Points of Note About Shuri-te
Shuri-te, the energy point is the centre of the body.
In his book, The Secrets of Okinawan Karate,
Kiyoshi Arakaki writes that the waist is like the wrist
of a cowboy, cracking his whip. From this point, you
produce energy and transfer the energy to your opponent.
The problem lies in trying to relax the body enough
to allow a sequence of acceleration from the first
waist rotation to the fist reaching the target. Like
a whip, even after hitting, the fist remains relaxed.
It is only tensed at the point of contact, and then
not consciously. Rather, it is a matter of simply allowing
the target to curl the fingers.
Constant application on the makiwara reinforces this
idea. After many years of practice, it becomes second
nature to remain relaxed and to allow the natural weight
of the motion to penetrate the target.
The tsuki of Shuri-te quivers, because the whipping
motion of the body creates energy and transfers energy
completely. To do anything else renders the motion
something other than whip-like, and therefore not the
Shuri-te practitioners employ gamaku, or shimegoshi.
Arakaki describes it as “the moment a fist reaches
a target, you employ gamaku so as to rapidly contract
but not tighten the muscles between the lower ribs
and the sacrum. Gamaku will put extra weight behind
your tsuki and help stabilize your position, so when
you hit a target, you will not be pushed back by a
rebound from your own tsuki.” He adds the point
that employing gamaku does not mean tightening up your
body to protect yourself.
Arakaki uses a clear illustration to describe gamaku.
Imagine a balloon filled with water and placing it
in a hand towel you are holding at each end. The weight
of the balloon will pull down the towel and increase
its tension. The position of the balloon in the towel
is the sacrum and the ends of the towel are the ribs.
It is important to imagine a water filled balloon rather
than a solid object, such as a heavy metal ball.
In order to promote the whipping motion of the Shuri-te
punch, the practitioner needs to train in a particular
way. The risk of hyperextension of the elbows is great,
as the punch must remain unchecked on the way to the
target. One preparation exercise is to continually
extend the arms out from the body as though you were
doing a double uraken from a close guard. The arms
relax, and even twist a little at the end to encourage
an extension a little over 180 degrees. This can also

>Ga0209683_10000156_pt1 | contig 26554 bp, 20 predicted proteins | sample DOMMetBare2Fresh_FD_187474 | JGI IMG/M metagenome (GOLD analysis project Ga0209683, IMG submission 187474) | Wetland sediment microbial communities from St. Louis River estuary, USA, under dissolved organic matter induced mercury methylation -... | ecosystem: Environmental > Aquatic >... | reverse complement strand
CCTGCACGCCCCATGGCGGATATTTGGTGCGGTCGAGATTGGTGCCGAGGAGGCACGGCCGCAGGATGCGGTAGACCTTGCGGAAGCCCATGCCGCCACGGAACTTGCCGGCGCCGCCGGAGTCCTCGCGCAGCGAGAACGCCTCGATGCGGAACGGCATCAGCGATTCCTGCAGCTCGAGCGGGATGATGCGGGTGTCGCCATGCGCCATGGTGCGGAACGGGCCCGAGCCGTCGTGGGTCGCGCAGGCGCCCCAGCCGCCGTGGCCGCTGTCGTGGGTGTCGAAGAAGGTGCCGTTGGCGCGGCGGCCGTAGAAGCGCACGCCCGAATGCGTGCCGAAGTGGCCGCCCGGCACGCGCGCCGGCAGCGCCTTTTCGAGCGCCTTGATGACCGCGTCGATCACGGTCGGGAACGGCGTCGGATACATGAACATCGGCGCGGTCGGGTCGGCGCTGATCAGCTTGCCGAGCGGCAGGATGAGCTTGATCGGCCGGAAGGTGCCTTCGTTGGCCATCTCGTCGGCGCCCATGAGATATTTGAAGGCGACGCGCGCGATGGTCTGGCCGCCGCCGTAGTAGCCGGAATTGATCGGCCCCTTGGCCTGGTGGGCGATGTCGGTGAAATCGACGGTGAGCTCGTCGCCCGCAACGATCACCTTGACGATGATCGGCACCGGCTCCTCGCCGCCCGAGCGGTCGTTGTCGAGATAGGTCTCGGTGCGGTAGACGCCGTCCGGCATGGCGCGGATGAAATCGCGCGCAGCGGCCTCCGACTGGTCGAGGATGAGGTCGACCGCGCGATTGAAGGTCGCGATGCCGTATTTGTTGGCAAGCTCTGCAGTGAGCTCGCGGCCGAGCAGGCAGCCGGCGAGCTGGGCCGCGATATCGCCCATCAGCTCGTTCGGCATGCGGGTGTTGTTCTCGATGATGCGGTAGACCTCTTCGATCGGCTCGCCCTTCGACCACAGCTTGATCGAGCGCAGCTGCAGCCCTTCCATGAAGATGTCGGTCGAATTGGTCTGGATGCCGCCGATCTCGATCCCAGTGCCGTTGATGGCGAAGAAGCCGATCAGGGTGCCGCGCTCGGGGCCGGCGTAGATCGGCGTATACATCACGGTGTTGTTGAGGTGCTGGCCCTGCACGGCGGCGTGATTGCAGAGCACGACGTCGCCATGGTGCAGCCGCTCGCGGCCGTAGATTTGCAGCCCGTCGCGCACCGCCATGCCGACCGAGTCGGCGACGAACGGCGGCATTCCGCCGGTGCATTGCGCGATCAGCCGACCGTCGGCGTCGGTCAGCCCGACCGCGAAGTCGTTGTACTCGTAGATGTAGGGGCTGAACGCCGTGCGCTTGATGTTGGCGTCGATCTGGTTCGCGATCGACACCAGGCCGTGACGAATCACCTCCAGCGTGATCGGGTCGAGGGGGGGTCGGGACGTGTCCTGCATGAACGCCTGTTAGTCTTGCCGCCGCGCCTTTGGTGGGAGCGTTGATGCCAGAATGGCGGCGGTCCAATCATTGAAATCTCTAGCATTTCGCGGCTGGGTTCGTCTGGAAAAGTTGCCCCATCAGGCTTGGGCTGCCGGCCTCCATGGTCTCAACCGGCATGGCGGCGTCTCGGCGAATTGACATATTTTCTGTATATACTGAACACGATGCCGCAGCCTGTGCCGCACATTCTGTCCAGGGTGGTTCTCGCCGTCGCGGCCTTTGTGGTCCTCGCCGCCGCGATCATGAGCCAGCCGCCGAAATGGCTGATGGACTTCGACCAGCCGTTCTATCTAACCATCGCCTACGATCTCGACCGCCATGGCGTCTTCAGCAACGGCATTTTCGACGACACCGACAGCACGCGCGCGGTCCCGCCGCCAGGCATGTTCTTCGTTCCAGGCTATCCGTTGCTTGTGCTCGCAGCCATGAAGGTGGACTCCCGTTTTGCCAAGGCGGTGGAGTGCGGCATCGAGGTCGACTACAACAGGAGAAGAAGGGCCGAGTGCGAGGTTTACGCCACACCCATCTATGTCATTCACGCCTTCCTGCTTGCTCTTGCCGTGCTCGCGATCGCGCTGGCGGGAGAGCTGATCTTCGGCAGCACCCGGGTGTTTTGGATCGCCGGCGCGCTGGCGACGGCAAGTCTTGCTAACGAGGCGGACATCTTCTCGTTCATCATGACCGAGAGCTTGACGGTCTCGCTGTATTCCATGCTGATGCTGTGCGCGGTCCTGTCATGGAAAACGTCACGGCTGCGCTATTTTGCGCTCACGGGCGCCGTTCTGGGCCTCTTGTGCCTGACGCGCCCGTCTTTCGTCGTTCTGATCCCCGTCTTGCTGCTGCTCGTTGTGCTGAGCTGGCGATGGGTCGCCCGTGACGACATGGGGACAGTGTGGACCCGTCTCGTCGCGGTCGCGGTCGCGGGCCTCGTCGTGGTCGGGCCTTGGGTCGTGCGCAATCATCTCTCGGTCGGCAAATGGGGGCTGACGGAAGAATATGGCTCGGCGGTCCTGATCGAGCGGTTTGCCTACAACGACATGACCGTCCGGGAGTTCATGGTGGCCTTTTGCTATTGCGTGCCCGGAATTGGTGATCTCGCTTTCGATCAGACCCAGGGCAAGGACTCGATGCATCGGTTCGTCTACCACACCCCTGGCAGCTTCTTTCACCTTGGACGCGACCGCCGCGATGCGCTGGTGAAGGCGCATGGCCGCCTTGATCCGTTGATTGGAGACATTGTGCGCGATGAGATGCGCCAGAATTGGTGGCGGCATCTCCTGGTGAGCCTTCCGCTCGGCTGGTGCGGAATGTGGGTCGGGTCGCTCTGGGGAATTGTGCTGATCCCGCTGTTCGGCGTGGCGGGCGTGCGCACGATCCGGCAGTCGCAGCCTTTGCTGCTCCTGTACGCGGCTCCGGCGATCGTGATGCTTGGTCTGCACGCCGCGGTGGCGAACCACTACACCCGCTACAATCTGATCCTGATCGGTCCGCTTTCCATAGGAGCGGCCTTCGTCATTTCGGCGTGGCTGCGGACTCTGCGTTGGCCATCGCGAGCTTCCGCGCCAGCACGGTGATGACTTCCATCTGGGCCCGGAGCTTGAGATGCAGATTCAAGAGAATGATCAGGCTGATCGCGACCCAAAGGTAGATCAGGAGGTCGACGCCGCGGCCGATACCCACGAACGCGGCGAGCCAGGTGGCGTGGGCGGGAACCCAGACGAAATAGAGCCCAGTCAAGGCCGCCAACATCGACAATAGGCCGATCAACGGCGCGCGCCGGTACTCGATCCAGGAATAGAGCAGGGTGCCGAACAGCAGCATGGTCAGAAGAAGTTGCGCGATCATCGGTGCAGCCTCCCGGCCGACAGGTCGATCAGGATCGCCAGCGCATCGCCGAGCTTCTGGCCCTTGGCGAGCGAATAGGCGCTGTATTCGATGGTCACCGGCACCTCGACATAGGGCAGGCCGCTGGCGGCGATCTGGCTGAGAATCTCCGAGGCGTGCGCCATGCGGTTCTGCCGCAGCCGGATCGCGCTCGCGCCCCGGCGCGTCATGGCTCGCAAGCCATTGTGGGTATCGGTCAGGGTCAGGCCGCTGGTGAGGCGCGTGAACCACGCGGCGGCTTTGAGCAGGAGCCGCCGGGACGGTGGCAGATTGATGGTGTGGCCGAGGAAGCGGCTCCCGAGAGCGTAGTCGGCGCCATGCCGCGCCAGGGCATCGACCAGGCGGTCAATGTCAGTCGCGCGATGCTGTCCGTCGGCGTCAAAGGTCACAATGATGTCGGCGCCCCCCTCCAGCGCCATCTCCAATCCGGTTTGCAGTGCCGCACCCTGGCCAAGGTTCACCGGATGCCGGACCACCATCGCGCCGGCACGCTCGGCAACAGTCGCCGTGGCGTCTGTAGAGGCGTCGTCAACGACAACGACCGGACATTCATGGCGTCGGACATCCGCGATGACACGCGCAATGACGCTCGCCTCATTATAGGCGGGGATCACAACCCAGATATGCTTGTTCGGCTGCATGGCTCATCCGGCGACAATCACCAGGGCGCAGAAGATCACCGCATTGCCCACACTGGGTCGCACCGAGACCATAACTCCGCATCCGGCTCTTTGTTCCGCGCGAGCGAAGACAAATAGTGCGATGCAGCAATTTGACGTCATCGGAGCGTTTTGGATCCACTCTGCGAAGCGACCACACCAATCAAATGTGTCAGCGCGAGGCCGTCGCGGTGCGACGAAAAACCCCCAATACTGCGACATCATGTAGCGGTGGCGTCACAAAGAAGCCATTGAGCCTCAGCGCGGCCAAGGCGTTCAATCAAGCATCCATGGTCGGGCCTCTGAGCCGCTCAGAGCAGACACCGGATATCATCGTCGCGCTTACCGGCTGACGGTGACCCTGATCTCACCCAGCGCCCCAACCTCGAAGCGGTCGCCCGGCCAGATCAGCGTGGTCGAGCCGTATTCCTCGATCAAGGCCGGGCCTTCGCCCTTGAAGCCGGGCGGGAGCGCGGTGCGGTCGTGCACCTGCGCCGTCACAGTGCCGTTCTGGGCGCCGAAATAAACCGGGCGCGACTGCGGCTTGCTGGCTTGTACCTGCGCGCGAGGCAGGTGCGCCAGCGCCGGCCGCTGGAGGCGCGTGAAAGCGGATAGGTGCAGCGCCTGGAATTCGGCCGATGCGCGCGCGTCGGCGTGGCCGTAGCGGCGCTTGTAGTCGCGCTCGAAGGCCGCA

be done from arms crossed, and then extended out to
the sides. Arakaki refers to this exercise as tendon
cancellation. While in a conversation with Sakamoto-Sensei,
he described the efforts to develop a co-concentric
contraction necessary to developing a powerful technique.
It is interesting to note that Sakamoto-Sensei has
been doing these exercises for a very long time, and
so demonstrates clearly the characteristics of the
Shuri-te punch, and had done so, I believe, long before
he reacquainted himself with Shinzato-Sensei. Sakamoto-Sensei
recently introduced some diagrams to offer an explanation
of the different approach to power generation that
characterize the Shuri-te and Naha-te methods.
The most important exercise to develop the shuri-te
technique is the kata Naihanchi. Mastery of this kata
can be seen in the technique of Shinzato-Sensei, whom
Sakamoto-Sensei had met many years ago in the U.S.A.
and recently visited in Okinawa. Naihanchi is peculiar
as it emphasizes sideways, or crab-like movement. Foot
and body movements are of critical importance, as is
metsuke, or eye contact with the imaginary opponent.
The practitioner must learn to move sideways effectively, and then to deliver
the Shuri-te whipping punch from the side. Shinzato-Sensei demonstrates his whipping
punch, which appears to be a kagi-zuki, as it is delivered from a side position.
His opponent is unable to block his punch as he uses the whipping motion without
first loading the muscles, and also very fast retraction of the punch that seems
to cause a reaction deficit in the defender. It is interesting that the retraction
of the punch is a technique that Sakamoto-Sensei has long emphasized as a key
ingredient in hakkei, or the explosive punch.